As a result, his teams are likely to run up the score on both sides of the pitch. At Shakhtar, Lucescu first moved Henrikh Mkhitaryan from the wing to the centre of the pitch, and played him in the role of a shadow striker. Mkhitaryan then turned into a player not unlike Thomas Müller who can contribute with both assists and goals.
After Mkhitaryan left for Borussia Dortmund, Lucescu bought Bernard as his replacement, but the young Brazilian playmaker lacked Mkhitaryan’s goal scoring touch and, instead, the Romanian coach turned Alex Teixeira from a playmaker to a shadow striker.
With Alex Teixeira, Shakhtar’s 4-2-3-1 could be turned into a 4-3-3 or even a 4-4-2 with Alex Teixeira moving beside or just behind a natural striker. The formula worked, as the Brazilian scored 22 goals in 15 appearances for Shakhtar in the first half of the 2015-16 season, and was then sold in a high profile move to China.
Now at Zenit, Lucescu seems to be repeating his winning formula and, this time, it is Giuliano who is being turned from a productive winger to a potential scoring machine. In his first six matches with Zenit, Giuliano has scored five goals and given four assists. Furthermore, his pass completion rate is a staggering 87% on average in the Russian Football Premier League—his rate on Thursday was slightly lower but still impressive with 80% of his passes finding a teammate.
Giuliano’s numbers are splendid
These are splendid numbers given the fact that Giuliano has just recently joined Zenit from the Brazilian club Grêmio Porto Alegre and, with the Brasileirão running from early spring to late fall, the Brazilian has had no midseason break to adjust to his new surroundings.
Previously, Giuliano played in the post-Soviet space between 2011 and 2014. During that time he was a member of Dnipro Dnipropetrovsk, and perhaps it was this earlier experience at an Eastern European club that made it easier for Giuliano to be integrated to Russian football.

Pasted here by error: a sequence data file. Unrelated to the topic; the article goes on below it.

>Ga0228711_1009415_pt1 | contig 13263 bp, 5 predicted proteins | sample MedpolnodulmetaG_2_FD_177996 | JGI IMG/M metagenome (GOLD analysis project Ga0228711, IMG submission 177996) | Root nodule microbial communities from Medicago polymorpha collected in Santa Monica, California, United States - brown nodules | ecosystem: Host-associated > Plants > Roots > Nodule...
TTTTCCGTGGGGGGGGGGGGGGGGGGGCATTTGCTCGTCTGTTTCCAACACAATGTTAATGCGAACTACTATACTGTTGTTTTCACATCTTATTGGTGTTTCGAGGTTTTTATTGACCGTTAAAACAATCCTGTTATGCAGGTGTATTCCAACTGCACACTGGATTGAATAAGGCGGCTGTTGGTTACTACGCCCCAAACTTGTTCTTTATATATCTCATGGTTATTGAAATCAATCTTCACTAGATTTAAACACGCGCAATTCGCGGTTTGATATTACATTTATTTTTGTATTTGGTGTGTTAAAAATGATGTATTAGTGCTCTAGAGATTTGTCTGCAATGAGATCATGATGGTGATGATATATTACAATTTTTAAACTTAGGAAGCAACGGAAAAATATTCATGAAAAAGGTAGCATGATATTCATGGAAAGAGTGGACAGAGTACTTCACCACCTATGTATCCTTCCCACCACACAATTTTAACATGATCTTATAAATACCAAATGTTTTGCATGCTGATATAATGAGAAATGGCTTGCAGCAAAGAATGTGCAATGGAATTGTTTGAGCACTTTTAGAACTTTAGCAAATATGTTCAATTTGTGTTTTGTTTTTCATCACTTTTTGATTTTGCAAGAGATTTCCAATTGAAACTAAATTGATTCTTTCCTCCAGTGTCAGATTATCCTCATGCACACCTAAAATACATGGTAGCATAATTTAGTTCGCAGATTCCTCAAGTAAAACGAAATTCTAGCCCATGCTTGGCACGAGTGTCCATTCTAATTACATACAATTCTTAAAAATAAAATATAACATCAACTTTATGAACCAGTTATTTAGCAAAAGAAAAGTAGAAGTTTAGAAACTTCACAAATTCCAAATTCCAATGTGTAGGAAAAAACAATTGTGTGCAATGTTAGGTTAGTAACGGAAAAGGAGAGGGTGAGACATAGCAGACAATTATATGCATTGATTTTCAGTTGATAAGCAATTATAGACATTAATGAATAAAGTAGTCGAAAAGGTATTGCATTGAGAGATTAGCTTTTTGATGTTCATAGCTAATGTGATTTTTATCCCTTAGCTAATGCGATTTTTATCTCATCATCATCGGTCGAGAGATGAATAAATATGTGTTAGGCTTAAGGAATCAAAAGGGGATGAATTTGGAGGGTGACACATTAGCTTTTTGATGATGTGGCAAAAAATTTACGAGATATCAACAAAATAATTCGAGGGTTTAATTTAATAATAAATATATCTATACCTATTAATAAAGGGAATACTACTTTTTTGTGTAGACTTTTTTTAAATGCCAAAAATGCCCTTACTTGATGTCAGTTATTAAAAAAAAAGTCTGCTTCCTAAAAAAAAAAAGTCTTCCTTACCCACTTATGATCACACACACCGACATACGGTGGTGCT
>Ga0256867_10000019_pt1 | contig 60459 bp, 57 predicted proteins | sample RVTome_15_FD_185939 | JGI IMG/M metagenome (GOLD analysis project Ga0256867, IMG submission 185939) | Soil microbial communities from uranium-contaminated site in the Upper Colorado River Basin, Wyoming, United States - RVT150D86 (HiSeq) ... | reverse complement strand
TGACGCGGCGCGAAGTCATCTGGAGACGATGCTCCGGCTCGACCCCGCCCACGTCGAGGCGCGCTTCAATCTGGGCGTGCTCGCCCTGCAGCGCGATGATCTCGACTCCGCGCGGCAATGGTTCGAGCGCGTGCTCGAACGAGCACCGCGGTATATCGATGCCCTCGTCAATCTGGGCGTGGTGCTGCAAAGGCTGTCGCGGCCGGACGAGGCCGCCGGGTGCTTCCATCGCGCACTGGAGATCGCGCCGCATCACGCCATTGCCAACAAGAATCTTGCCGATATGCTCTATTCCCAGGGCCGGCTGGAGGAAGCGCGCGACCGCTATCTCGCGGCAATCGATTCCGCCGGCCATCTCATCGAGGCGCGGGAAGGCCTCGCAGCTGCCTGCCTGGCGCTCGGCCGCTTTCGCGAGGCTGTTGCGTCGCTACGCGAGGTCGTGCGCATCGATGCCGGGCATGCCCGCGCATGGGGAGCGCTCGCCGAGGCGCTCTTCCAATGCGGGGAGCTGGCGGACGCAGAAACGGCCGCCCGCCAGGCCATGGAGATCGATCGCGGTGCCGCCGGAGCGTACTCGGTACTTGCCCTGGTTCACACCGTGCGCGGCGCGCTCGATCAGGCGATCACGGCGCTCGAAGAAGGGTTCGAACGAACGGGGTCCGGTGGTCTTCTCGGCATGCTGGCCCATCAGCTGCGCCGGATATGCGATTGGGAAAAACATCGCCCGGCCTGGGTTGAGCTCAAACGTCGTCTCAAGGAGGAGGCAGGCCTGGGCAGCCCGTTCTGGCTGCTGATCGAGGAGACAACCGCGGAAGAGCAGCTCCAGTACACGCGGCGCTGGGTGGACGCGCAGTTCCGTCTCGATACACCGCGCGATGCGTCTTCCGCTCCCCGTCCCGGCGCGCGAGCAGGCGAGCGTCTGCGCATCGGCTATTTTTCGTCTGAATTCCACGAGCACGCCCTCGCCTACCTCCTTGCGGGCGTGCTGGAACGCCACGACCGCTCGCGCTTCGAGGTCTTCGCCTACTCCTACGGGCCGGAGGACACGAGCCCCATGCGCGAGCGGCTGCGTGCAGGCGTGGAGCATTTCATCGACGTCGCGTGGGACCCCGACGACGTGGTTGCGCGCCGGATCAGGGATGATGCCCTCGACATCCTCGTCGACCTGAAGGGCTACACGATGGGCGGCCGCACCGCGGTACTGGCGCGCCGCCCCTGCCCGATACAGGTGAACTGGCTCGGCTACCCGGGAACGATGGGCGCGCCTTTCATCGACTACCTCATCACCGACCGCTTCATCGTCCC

In fact, his early days at Zenit underline why Dnipro Dnipropetrovsk paid €11 million for the talented Brazilian back in 2011. Two years before, Giuliano was voted the third best player at the FIFA U-20 World Cup in Egypt. At Dnipro Dnipropetrovsk, Giuliano was part of a good squad and, while he played on a regular basis, he failed to truly make an impact.
Perhaps, at just 21-years of age, the move from Brazil to Eastern Europe came to early, and, in 2014, Giuliano decided to move back to Brazil to join Grêmio. Lucescu, however, remembered the Brazilian and his potential and, when Zenit sold Hulk this summer, the Romanian manager identified Giuliano as not only a replacement for the prolific Hulk, but also as a key component for the tactical system that he wants to bring to Zenit.
Zenit paid €7 million for the Brazilian which, after just four games into Giuliano’s career in Russia, appears to have been a bargain—especially if Giuliano can continue to rescue matches for Zenit as he did this Thursday night against Maccabi in Israel.
Manuel Veth is a freelance journalist and a writer for Bundesliga.com. He is also a holder of a Doctorate of Philosophy in History from King’s College London, and his thesis is titled: “Selling the People’s Game: Football’s transition from Communism to Capitalism in the Soviet Union and its Successor States”, which will be available in print soon. Originally from Munich, Manuel has lived in Amsterdam, Kyiv, Moscow, Tbilisi, London, and currently is located in Victoria BC, Canada. Follow Manuel on Twitter @homosovieticus.